Three score years and ten is all that our species gets, according to the Bible, although these days many of us hope to push on a little longer. But for other animals, just how old is old? A quick glance around the African animal kingdom shows that life expectancy does not always meet expectations. By Mike Unwin.
Slowly does it
Tortoises are famed for their Methuselah-like existence, their slow metabolism allowing them to lumber on for longer than any warm-blooded mammal or bird. The oldest known individuals are among the Aldabra giant tortoises of the Seychelles. One individual named Adwaita died at Kolkata Zoo in March 2006 after having first been captured by British seamen in 1875. His shell was carbon-dated to a birth date of 1750, meaning that he reached the impressive age of 255. Today the main population of this species is on Aldabra Atoll, with a smaller population on the island of Changuu, off Zanzibar.
Short and sweet
Lifespans vary wildly among fish. While a whale shark might continue to migrate up and down Africa’s east coast for a century, killifish of the Nothobranchius genus barely last a summer. The latter are colourful, 5cm-long tiddlers that inhabit ephemeral pools on East African savannahs. Their ‘annual’ life cycle effectively boils down to a few frantic rainy season months, until these pools dry up. During this time they hatch, mature, breed, spawn and die, leaving their eggs buried in the dry mud to hatch with the following year’s rains. One species, Nothobranchiidae furzeri, is the shortest-living vertebrate bred in captivity, with a lifespan of just three to six months.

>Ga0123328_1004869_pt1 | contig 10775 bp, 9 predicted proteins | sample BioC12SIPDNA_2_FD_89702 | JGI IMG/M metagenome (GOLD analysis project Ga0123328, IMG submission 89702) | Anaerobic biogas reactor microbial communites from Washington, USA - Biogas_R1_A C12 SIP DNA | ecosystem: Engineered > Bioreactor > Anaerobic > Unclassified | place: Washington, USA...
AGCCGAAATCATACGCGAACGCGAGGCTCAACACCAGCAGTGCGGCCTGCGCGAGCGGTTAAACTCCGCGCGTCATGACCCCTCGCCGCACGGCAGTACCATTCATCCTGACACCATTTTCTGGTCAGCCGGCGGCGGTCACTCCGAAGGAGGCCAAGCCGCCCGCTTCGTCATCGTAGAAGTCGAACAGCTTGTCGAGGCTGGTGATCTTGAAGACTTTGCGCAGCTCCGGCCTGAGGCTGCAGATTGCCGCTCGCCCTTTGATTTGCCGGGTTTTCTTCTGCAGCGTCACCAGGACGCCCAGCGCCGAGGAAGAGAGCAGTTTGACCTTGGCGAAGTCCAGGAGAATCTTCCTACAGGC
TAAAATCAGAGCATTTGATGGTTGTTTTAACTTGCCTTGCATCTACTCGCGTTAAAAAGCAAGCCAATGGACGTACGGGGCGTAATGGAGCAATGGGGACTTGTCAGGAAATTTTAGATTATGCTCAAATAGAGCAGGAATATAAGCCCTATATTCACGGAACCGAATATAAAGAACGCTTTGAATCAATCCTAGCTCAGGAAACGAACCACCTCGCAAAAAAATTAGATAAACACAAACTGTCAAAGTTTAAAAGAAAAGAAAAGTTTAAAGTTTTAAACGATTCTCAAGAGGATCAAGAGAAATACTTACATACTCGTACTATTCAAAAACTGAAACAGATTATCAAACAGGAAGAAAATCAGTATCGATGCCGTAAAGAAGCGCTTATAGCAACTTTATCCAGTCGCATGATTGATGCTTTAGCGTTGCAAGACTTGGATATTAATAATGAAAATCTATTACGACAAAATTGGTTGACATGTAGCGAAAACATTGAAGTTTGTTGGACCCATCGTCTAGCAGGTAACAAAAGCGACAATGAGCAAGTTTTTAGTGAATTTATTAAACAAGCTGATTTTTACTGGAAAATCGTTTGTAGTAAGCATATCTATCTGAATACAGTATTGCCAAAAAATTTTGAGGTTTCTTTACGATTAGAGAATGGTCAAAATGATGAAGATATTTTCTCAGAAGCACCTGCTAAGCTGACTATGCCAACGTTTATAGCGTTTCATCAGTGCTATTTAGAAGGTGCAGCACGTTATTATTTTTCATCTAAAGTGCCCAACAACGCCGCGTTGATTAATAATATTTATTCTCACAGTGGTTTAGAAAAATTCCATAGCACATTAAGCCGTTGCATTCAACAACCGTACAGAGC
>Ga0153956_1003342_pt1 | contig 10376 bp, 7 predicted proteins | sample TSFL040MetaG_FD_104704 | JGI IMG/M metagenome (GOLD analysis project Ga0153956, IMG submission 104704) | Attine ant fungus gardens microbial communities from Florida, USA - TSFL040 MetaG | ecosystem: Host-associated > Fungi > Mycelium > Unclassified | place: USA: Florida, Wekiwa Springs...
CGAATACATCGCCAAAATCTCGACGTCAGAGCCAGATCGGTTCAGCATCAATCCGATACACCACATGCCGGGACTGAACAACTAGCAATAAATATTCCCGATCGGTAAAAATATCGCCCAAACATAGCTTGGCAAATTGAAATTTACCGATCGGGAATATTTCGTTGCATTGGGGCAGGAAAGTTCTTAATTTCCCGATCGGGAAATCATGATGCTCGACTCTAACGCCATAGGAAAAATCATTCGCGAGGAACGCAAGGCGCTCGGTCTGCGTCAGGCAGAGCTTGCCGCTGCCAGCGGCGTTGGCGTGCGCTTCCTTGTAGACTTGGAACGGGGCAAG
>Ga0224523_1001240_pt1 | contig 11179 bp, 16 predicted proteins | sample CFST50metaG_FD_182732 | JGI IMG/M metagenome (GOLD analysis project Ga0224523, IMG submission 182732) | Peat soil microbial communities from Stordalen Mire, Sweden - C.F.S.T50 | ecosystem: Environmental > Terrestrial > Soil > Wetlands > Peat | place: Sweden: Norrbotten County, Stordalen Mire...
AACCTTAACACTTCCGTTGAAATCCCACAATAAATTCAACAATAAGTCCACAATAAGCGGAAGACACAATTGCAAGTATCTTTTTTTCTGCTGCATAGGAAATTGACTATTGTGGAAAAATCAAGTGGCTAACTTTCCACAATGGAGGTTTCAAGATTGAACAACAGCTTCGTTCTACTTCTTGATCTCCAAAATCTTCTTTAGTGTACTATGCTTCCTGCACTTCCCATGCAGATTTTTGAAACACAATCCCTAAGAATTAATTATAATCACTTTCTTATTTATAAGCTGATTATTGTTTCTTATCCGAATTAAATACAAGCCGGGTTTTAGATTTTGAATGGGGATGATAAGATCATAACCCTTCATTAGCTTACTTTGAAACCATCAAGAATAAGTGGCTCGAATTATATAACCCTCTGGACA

Long in the tooth
Elephants live longer than most mammals, often topping 50 years in the wild. Indeed, with few predators and a supportive social structure, they may reach 70 years or more. Females become sexually mature at 9–10 years, then continue to reproduce until mid-life before undergoing a menopause-like post-reproductive phase. The end comes down to teeth – or, rather, the lack of them. By its mid-40s, an elephant has acquired its sixth and final set, which must last it the rest of its life. Once these molars wear down, it can no longer process the coarse food on which it subsists, and eventually starves to death.
Pretty elderly Polly
The African grey parrot, like many of its kind, enjoys a very long innings. The oldest reliable longevity record from captivity is 49.7 years, although claims of over 90 years exist. This species, which is endemic to the rainforests of West and central Africa, has been prized since the Ancient Greeks for its sociability and intelligence, with doting owners including Henry VIII. Indeed, scientific studies of one individual named Alex have suggested that an African grey can develop the intelligence of a five-year-old child. Wild individuals do not live so long, being vulnerable to predators once they start to slow down. Keep one as a pet, however, and you’d better provide for its future upkeep in your will.
Long live the queen!
Ant society is divided into castes, whose individuals differ not only in size and shape but also in life expectancy. Queens may live longer than 15 years, 100 times longer than most workers. Their longevity is promoted by their lifestyle: larvae destined to become queens are fed ten times more often than others, while mature queens – as befitting royalty – have it cushy, suffering little wear and tear and receiving constant grooming from their devoted minions. A worker’s lifespan is also dependent upon what job it does, with exceptional cases of individuals living over five years. Once a queen’s sperm stock is exhausted she dies quickly, often assassinated by workers, who have no qualms about regicide once their monarch becomes unproductive.
From Travel Africa 64 Autumn 2013